Senate debates

Tuesday, 20 November 2012


Water Amendment (Long-term Average Sustainable Diversion Limit Adjustment) Bill 2012; In Committee

1:36 am

Photo of Sarah Hanson-YoungSarah Hanson-Young (SA, Australian Greens) Share this | Hansard source

by leave—I move Australian Greens amendments (1) and (5) on sheet 7310.

(1) Schedule 1, page 3 (after line 6), after item 1, insert:

1A Subsection 4(1)

(5) Schedule 1, item 10, page 9 (after line 30), after subsection 23B(6), insert:

(6A) The Minister must not adopt the amendment unless the Minister is satisfied that, if the amendment is made:

  (a) the long-term average sustainable diversion limit will continue to reflect an environmentally sustainable level of take; and

  (b) Australia's international obligations under the Ramsar Convention will be upheld; and

  (c) the long-term average sustainable diversion limit will maintain or improve the following environmental outcomes:

     (i) in relation to average daily salinity levels for Lake Alexandrina—less than 1500EC at all times and less than 1000EC for 95% of the time;

     (ii) in relation to average daily salinity levels for Coorong, South Lagoon—must not exceed 100 grams per litre in any 2 consecutive years and must remain less than 100 grams per litre for 96% of the time;

     (iii) in relation to barrage flows—greater than 2000 gigalitres per year on a 3 year rolling basis, with a minimum of 650 gigalitres per year for 95% of years, greater than 600 gigalitres in any 2 year period and greater than zero gigalitres in all years;

     (iv) in relation to the mouth of the River Murray—the mouth to be open to an average annual depth of 1 metre or more for at least 95% of years and to an average annual depth of 0.7 metres or more for at least 95% of years;

     (v) the environmental outcomes met under an integrated, Basin-wide, fit for purpose model run based on the levels of extraction contained in the BP-3200-RC model run and the 112 hydrologic indicator targets.

These amendments go right to the heart of what we need to be doing in setting a proper benchmark from which any adjustment to the plan must be measured. The amendments list a number of items that are crucial to ensuring that the Murray-Darling Basin plan continues to achieve the outcomes that it sets out.

This amendment outlines a number of key targets—trigger points or safety nets—to ensure that we set a proper benchmark. If there is a desire to adjust the Basin Plan at any stage, we will always know what it is that we are measuring it against: salinity levels in the Lower Lakes—Lake Alexandrina; salinity levels in the Coorong and the southern lagoon; and ensuring that the 112 target indicators that we used during the modelling by the authority of the 3,200 megalitre relaxed constraints run, which was the most recent model that the authority undertook, are met.

The last thing we want to do is allow for an adjustment up or down of the Basin Plan in a way that means we are not meeting the outcomes we set out to achieve at the beginning. By 2016 when there is a review and an ability to ascertain whether the plan can be adjusted, we need to make sure we understand what the benchmarks are. This is about putting those benchmarks, putting those agreed achievement points, into the legislation so that everybody knows what the game is and everybody understands what the aim of the plan is meant to be. As I mentioned, these targets are important specifically for my home state of South Australia, at the bottom of the system. We know, historically, that that region feels the brunt of a reduction in water first just because it is at the end of the system. Those salinity targets in places like Lake Alexandrina and the Coorong are absolutely crucial, but the main point of these amendments is that they identify environmental targets throughout the entire basin. It is not just about South Australia; this also includes targets in Victoria, New South Wales and Queensland—right throughout the basin. They are targets that the authority itself has already identified as important. These are important things we have to achieve if we are to meet the overall objectives of the Water Act, which of course is to restore to health and retain the health of the Murray-Darling Basin system and protect our Ramsar listed icon sites.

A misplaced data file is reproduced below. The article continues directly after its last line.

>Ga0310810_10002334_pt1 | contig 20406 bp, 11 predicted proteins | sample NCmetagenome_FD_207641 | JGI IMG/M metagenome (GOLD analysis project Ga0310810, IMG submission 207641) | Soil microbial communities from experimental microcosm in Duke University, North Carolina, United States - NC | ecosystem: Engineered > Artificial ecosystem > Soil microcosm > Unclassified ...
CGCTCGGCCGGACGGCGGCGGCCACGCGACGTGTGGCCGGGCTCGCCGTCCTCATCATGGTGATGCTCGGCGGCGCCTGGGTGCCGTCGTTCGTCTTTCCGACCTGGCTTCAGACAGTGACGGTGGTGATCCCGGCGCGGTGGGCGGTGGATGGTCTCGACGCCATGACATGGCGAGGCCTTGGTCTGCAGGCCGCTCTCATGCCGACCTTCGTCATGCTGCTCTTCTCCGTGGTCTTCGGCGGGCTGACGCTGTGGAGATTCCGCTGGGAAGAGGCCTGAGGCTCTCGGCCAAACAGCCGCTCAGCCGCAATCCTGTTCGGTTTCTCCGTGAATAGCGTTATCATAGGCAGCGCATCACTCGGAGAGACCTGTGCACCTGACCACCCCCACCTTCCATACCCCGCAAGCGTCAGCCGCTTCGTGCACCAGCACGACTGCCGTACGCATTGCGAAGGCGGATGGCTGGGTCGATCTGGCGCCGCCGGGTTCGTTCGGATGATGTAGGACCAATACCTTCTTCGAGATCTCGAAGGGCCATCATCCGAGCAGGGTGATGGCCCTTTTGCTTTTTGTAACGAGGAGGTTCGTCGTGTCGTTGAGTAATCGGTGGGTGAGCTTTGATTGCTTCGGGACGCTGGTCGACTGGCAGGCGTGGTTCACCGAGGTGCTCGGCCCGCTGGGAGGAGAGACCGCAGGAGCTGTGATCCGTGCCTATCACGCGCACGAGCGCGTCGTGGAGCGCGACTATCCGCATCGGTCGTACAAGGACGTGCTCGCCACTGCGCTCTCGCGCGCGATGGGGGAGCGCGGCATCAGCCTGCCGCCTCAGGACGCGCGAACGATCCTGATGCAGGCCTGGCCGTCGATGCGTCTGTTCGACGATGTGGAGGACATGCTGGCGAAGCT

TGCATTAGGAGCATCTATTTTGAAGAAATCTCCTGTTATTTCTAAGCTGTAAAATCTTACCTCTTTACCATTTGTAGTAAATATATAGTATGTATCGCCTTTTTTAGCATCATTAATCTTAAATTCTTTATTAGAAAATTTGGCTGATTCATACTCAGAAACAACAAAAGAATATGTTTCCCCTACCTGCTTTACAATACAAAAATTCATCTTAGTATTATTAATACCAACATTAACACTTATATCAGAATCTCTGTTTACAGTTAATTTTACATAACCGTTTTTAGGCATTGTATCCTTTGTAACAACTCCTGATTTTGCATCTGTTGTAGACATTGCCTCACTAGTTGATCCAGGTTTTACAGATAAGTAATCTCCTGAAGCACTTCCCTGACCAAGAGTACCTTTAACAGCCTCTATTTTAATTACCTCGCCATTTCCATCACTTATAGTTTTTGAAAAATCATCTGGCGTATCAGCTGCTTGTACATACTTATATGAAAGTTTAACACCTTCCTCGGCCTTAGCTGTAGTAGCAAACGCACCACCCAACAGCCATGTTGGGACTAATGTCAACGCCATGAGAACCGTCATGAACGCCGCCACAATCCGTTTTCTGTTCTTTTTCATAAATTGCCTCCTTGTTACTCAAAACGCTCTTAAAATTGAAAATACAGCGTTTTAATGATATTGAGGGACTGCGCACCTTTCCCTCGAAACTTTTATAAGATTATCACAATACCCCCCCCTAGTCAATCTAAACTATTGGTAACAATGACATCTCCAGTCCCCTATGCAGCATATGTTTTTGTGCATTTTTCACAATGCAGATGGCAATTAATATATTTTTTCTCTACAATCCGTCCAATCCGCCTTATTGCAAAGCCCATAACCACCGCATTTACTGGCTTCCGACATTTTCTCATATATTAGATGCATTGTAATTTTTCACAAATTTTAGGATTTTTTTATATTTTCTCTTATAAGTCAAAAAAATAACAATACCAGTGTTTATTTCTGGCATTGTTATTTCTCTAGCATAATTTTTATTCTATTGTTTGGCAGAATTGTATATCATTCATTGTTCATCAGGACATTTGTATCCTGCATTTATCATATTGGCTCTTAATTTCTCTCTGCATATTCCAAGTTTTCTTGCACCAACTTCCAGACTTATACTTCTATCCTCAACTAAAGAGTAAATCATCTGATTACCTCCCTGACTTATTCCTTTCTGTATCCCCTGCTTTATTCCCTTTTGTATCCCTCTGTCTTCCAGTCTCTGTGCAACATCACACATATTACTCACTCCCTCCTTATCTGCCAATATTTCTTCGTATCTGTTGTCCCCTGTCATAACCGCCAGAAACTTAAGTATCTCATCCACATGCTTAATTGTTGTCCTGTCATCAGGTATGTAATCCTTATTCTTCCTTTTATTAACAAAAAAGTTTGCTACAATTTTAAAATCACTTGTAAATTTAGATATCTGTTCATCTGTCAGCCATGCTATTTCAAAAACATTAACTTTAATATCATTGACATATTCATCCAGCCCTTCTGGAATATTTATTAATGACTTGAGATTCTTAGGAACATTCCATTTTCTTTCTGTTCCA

This amendment lays down those really crucial safety nets. If we do not have these things in place, there are no guarantees that in two, four, five or 10 years time any of the things we have set out to achieve today will be met. We need to make sure that any adjustment to the levels of water to be returned to the river measure up to our ultimate aim, and that is to restore, protect and sustain those crucial environmental targets so that communities can continue to rely on a healthy Murray, so that communities down the end of the system, in my home state of South Australia, know that they will not just have an adjustment brought to this place in parliament and, regardless of who is in government at the time, it can just be ticked off without any understanding of the direct impact on the environment. As we know, in a drying climate, in a time of climate change, the needs of those icon sites and how these targets are being met and the ability to meet them will change. Setting down these needs and targets as solid benchmarks now will ensure that even though our approach to them will need to be flexible and we may adapt the amount of water needed to meet them, meeting them is the crucial point. That is what these amendments set out to ensure.


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